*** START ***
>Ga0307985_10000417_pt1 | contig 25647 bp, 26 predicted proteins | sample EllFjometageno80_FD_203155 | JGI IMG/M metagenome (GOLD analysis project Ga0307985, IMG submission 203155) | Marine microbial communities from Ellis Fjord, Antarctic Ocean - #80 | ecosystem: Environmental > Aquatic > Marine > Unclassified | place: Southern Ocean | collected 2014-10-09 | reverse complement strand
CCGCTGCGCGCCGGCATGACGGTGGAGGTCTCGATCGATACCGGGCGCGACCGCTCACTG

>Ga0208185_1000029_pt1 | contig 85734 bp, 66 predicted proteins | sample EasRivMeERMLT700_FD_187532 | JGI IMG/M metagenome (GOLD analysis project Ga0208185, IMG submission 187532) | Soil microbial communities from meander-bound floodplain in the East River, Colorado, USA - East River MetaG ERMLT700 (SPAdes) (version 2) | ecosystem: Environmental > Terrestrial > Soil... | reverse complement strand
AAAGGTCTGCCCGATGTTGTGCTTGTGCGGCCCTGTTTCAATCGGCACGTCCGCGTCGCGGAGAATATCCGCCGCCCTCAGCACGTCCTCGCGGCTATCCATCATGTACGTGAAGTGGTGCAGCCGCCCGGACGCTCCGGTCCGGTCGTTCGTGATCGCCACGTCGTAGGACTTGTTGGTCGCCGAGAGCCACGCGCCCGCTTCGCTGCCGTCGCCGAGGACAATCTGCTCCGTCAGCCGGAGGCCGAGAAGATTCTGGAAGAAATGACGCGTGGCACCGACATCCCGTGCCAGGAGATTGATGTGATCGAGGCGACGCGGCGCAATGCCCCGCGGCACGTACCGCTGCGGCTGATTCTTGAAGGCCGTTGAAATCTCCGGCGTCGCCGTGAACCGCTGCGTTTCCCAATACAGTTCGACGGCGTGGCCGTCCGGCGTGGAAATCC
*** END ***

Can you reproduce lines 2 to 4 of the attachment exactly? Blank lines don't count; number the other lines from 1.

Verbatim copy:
CCGCTGCGCGCCGGCATGACGGTGGAGGTCTCGATCGATACCGGGCGCGACCGCTCACTG

>Ga0208185_1000029_pt1 | contig 85734 bp, 66 predicted proteins | sample EasRivMeERMLT700_FD_187532 | JGI IMG/M metagenome (GOLD analysis project Ga0208185, IMG submission 187532) | Soil microbial communities from meander-bound floodplain in the East River, Colorado, USA - East River MetaG ERMLT700 (SPAdes) (version 2) | ecosystem: Environmental > Terrestrial > Soil... | reverse complement strand
AAAGGTCTGCCCGATGTTGTGCTTGTGCGGCCCTGTTTCAATCGGCACGTCCGCGTCGCGGAGAATATCCGCCGCCCTCAGCACGTCCTCGCGGCTATCCATCATGTACGTGAAGTGGTGCAGCCGCCCGGACGCTCCGGTCCGGTCGTTCGTGATCGCCACGTCGTAGGACTTGTTGGTCGCCGAGAGCCACGCGCCCGCTTCGCTGCCGTCGCCGAGGACAATCTGCTCCGTCAGCCGGAGGCCGAGAAGATTCTGGAAGAAATGACGCGTGGCACCGACATCCCGTGCCAGGAGATTGATGTGATCGAGGCGACGCGGCGCAATGCCCCGCGGCACGTACCGCTGCGGCTGATTCTTGAAGGCCGTTGAAATCTCCGGCGTCGCCGTGAACCGCTGCGTTTCCCAATACAGTTCGACGGCGTGGCCGTCCGGCGTGGAAATCC